• Philanthropy = 48 percent of respondents
  • Operational Improvements = 39 percent
  • Business-model Transformation = 13 percent

Those who fell into the purely philanthropic category rated the benefits as follows:

  • Improves company’s social standing (84 percent)
  • Supports company’s philanthropic priorities (77 percent)
  • Increases employee motivation (67 percent)
  • Increases revenue (13 percent), with 41 percent citing increased costs

Among the managers whose companies’ focused CSR on making operational improvements, the benefits were identified as:

  • Improves company’s social standing (94 percent)
  • Improves company’s environmental impact (62 percent)
  • Protects resources on which company depends (58 percent)
  • Increases revenue (32 percent), with 35 percent citing increased costs and 32 percent citing increased costs

And among the 13 percent of respondents representing the “radical fringe” defined by “Business-Model Transformation” CSR programs, the following benefits were reported:

  • Creates an important solution to a social/environmental program (89 percent)
  • Promises long-term gains (82 percent)
  • Addresses senior management’s social/environmental mission (82 percent)
  • Increases revenue (31 percent)
  • Reduces costs (35 percent), with 36 percent citing increased costs

While we started our foundation and volunteerism activities for altruistic reasons, there are benefits any firm can receive through philanthropy:

  • Position and branding in the market place. Think of a friend who’s a “taker” versus one that’s a “giver”… which one do you hold in higher esteem?
  • Recruiting. Most people, and especially millennials, want a multi-dimensional life and that includes where and how they work.
  • Engagement.  Volunteering outside of work gives us time to get to know one another in a non-work setting and build understanding and camaraderie.
  • Perspective.  I remember having a tough day at work, which was followed by going to volunteer at our local Ronald McDonald House.  Within minutes, I was reminded that my “problem” was really a nuisance.
  • Strengthens our industry.  With our STEM scholarship, Intertech is helping build tomorrow’s technical talent pool.  For more on our STEM scholarship and the 2015 recipient, see my final post in this series.

Can Business Save the World? Some Recommendations

Superman-TruthReady to roll up your sleeves and dig a little deeper into the topic I’ve been exploring in past two posts? Last time I shared the four steps described in the HBR article, “The truth about CSR” (Corporate Social Responsibility), which the authors recommend for developing a CSR program that makes sense.

The first recommendation, “Prune existing programs to align with the firm’s purpose and values,” surprised me because having a single focus typically is recommended for philanthropic activity. “Aligning,” they write, “is not about putting all your eggs in one basket, though that sometimes helps. It is about collecting activities that are consistent with the company’s business purpose and that have a valuable social goal that the company cares about.”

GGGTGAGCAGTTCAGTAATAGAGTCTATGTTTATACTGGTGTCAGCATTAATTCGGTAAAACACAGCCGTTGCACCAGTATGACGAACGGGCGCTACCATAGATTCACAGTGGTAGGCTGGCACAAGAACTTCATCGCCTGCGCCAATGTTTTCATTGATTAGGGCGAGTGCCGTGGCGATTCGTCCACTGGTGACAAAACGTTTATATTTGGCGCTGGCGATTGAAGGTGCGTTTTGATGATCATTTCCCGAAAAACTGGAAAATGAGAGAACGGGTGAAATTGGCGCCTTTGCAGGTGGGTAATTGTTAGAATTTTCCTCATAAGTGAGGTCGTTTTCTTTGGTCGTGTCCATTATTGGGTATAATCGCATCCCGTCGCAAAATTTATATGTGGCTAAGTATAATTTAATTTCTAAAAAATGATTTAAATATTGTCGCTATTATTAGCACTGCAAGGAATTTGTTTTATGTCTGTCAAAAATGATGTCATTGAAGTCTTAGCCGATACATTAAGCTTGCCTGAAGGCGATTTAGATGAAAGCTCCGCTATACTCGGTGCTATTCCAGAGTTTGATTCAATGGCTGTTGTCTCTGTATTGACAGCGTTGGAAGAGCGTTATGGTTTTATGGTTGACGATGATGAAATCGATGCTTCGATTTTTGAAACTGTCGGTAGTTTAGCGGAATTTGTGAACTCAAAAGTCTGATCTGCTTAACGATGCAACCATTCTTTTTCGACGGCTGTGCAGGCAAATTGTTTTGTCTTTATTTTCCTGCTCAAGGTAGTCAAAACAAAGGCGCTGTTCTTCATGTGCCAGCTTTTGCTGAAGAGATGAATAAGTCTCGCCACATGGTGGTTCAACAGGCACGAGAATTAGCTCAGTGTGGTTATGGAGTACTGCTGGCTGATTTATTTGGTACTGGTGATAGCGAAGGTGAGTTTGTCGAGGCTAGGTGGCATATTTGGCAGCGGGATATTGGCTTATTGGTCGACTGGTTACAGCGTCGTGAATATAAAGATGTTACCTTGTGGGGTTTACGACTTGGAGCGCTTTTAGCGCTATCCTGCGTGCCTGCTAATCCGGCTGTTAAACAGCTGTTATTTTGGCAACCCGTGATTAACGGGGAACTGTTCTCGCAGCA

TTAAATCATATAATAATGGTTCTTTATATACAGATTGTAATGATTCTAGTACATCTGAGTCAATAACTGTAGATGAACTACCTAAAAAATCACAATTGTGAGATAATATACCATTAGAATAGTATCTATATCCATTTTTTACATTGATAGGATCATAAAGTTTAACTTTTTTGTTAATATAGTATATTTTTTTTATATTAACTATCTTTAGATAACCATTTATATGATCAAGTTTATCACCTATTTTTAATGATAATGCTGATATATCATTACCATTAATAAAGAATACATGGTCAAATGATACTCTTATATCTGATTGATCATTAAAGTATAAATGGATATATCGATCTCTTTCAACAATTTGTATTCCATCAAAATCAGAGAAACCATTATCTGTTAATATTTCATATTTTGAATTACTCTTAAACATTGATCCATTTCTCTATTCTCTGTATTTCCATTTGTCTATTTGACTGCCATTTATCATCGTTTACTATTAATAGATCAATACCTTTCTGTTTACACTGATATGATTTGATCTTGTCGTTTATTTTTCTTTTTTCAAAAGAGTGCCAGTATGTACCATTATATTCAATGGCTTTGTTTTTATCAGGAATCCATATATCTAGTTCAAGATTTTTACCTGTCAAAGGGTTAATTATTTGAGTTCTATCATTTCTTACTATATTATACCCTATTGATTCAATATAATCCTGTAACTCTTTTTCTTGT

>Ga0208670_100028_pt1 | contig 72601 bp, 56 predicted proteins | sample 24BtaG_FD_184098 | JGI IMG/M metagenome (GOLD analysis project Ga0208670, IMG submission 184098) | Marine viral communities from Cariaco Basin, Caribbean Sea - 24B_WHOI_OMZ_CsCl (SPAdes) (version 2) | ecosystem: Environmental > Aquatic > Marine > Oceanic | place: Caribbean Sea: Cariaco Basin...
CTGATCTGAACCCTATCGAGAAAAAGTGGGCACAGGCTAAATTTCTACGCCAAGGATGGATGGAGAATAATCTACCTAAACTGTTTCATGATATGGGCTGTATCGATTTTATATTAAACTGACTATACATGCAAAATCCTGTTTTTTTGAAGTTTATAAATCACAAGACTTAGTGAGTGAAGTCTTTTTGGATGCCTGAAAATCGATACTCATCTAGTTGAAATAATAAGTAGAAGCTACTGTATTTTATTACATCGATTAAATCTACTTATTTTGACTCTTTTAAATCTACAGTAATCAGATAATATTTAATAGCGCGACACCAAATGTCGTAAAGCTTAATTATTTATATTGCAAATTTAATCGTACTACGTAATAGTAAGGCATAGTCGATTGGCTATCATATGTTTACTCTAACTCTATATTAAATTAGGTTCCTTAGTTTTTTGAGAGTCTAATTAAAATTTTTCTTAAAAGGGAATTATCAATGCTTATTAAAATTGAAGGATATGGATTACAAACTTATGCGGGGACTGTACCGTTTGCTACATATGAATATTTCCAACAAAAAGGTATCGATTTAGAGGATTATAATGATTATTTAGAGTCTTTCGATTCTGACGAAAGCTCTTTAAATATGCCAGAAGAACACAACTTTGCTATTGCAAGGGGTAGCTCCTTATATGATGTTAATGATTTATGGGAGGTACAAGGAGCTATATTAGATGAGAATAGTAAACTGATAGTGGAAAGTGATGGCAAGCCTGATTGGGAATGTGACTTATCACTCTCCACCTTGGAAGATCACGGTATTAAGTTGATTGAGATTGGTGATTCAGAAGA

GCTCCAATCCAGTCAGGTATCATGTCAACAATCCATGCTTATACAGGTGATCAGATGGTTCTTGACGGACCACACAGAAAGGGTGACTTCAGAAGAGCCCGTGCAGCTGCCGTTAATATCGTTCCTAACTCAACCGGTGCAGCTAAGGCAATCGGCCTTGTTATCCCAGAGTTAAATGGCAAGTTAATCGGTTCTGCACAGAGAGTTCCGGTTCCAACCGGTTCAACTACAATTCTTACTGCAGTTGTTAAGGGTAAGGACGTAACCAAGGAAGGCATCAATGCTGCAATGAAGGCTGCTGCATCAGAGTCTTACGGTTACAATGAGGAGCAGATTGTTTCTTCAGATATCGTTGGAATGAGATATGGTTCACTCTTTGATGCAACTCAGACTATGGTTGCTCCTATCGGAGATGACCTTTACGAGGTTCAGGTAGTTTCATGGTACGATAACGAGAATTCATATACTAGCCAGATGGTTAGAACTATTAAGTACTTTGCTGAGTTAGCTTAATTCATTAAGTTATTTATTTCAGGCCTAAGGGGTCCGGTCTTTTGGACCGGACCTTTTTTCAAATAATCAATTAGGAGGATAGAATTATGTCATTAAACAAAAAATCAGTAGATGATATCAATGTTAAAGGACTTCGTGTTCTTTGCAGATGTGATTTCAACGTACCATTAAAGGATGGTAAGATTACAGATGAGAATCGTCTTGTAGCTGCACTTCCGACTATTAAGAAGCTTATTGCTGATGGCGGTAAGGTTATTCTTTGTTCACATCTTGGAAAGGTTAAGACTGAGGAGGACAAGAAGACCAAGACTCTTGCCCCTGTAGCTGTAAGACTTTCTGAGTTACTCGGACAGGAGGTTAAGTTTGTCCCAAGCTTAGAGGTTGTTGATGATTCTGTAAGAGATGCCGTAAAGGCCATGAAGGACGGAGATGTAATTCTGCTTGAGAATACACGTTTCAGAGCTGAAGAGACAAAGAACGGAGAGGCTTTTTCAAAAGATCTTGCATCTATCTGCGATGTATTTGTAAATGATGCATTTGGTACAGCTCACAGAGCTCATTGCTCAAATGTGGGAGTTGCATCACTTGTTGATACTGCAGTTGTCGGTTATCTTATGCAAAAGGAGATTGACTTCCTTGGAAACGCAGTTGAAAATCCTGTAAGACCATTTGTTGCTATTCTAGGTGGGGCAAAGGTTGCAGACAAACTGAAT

If you know my company or are a regular reader of this blog, you probably already are aware of the Intertech Foundation. For years, the Foundation focused on a single mission: relieving financial stress for families with terminally ill children. Our employees also have been involved in hosting many birthday parties for seriously ill children and their siblings staying at the Ronald McDonald House in Minneapolis.

How does helping families in unimaginable distress fit with our business purpose? We make software not medicine after all. A local reporter asked me this question once and, for me, the answer was simple and logical: “Business should give life, not take it.”

That simple philosophy underlies how we run our company, treat our people, and engage with our community.

The authors’ second recommendation, “Develop ways of measuring initiatives’ success,” appeals to my logical right-brain thinking (I was a software developer!), but that can be tricky when your goal simply is to reduce some of the stress in parents’ lives when they are losing a beloved child. There is simply no way to measure or quantify that “success” because the ultimate outcome always will be unbearably sorrowful. And, yet, we continue to feel that this is a valuable aspect of how we give back to our community.

The final two recommended steps: (3) Coordinate programs across “theaters” (CSR program components) and (4) Create an interdisciplinary management team to drive CSR strategy are logical for large organizations and major corporations.

For small- to medium-sized companies like Intertech, it’s a whole lot simpler. We do work to ensure that our firm “gives life” by creating a work environment that is flexible, rewarding and fun. And, in recent years, we’ve expanded our philanthropic focus to include grants for students involved in science projects and, most recently, a college scholarship for budding computer scientists.

Beyond the obvious good feelings that come from CSR activities, why do businesses engage in them? That’s just what I’ll discuss in my next post.